Jobs, Consumer Spending, Gasoline, and the Fed

Job growth was stronger than expected in May, although figures may have been inflated a bit by the seasonal adjustment. Still, the strong job gains over the last year and the drop in gasoline prices have failed to boost consumer spending as anticipated. Following this week’s retail sales report, we may better understand why. This may have some impact on the outlook for monetary policy, but Fed officials will want to see a lot more economic data before pulling the trigger.

The estimate of nonfarm payrolls, which is subject to statistical noise and seasonal adjustment quirks, is often choppy from month to month. The underlying trend appears to have remained strong through May, although the separate ADP figures continue to suggest a slowing in hiring at large firms.

Consumers have been saving a substantial amount on gasoline expenditures this year. The mystery is why they haven’t spent as much of that “savings” as they have in the past. There are a couple of possible explanations.

One possibility is that consumers saw the drop in gasoline prices as temporary, in which case they would be less likely to spend the savings (that’s what the economic theory would suggest, although we’ve never seen much evidence of that historically). Another possibility is that added spending will show up with a lag, especially in the late spring and summer, when consumers generally spend more. It’s worth noting that the restaurant component of retail sales rose 9% y/y in the first four months of the year. Recent reports suggest that tourism is doing nicely as the travel season gets underway. Payrolls in leisure and hospitality rose sharply in April and May.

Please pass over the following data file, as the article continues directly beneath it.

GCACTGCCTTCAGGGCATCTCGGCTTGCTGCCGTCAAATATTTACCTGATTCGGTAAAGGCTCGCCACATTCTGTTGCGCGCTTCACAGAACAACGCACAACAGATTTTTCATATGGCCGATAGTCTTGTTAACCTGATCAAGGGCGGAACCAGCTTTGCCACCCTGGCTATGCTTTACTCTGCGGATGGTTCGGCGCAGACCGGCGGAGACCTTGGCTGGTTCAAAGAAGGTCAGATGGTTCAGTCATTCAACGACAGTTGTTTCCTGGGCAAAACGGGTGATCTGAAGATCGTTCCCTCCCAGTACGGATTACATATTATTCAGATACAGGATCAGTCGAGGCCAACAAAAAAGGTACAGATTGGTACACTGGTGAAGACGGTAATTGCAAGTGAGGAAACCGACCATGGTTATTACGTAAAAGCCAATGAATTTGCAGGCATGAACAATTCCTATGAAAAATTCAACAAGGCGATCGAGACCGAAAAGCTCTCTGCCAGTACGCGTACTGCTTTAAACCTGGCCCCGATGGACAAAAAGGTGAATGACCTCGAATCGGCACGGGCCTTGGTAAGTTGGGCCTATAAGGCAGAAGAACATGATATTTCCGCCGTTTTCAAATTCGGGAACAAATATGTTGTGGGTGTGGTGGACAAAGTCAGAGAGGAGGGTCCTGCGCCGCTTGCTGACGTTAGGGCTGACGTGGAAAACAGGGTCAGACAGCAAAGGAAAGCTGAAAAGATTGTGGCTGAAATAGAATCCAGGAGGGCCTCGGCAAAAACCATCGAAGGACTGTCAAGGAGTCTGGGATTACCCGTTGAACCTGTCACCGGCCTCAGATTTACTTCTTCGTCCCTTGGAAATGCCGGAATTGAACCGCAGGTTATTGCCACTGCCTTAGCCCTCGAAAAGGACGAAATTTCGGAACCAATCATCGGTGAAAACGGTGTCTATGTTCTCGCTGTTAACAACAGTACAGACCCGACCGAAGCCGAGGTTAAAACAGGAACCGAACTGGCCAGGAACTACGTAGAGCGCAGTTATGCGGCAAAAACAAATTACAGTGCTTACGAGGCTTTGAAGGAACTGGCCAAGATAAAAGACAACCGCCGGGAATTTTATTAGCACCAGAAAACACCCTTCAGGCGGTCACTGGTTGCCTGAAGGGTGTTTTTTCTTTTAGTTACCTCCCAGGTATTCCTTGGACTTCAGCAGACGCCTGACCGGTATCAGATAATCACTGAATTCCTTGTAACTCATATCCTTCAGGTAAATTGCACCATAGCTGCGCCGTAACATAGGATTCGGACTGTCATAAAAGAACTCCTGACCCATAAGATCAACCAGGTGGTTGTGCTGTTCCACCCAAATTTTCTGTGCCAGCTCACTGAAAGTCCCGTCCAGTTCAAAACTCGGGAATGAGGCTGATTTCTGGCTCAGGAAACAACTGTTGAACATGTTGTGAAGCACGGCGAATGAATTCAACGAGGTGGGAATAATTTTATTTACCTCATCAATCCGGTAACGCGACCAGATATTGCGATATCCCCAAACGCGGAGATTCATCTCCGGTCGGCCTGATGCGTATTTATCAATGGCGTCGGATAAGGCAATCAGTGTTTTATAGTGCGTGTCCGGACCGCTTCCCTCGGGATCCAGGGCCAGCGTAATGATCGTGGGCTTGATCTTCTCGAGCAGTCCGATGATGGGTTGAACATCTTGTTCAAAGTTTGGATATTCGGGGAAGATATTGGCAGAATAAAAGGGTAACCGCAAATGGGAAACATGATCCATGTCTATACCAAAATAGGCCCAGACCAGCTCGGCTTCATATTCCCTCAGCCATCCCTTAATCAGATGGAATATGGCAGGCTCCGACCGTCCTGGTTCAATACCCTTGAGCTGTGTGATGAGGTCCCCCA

Federal Reserve governors have been clear. Monetary policy moves will be data dependent. Officials want to see further improvement in the job market and be reasonably confident that inflation will move back to the 2% target. There may be liquidity concerns in the bond market and potential turmoil in emerging markets as the Fed begins to tighten – so the Fed will keep a close eye on financial conditions. The pace of tightening after the initial move is expected to be very gradual.

© Raymond James

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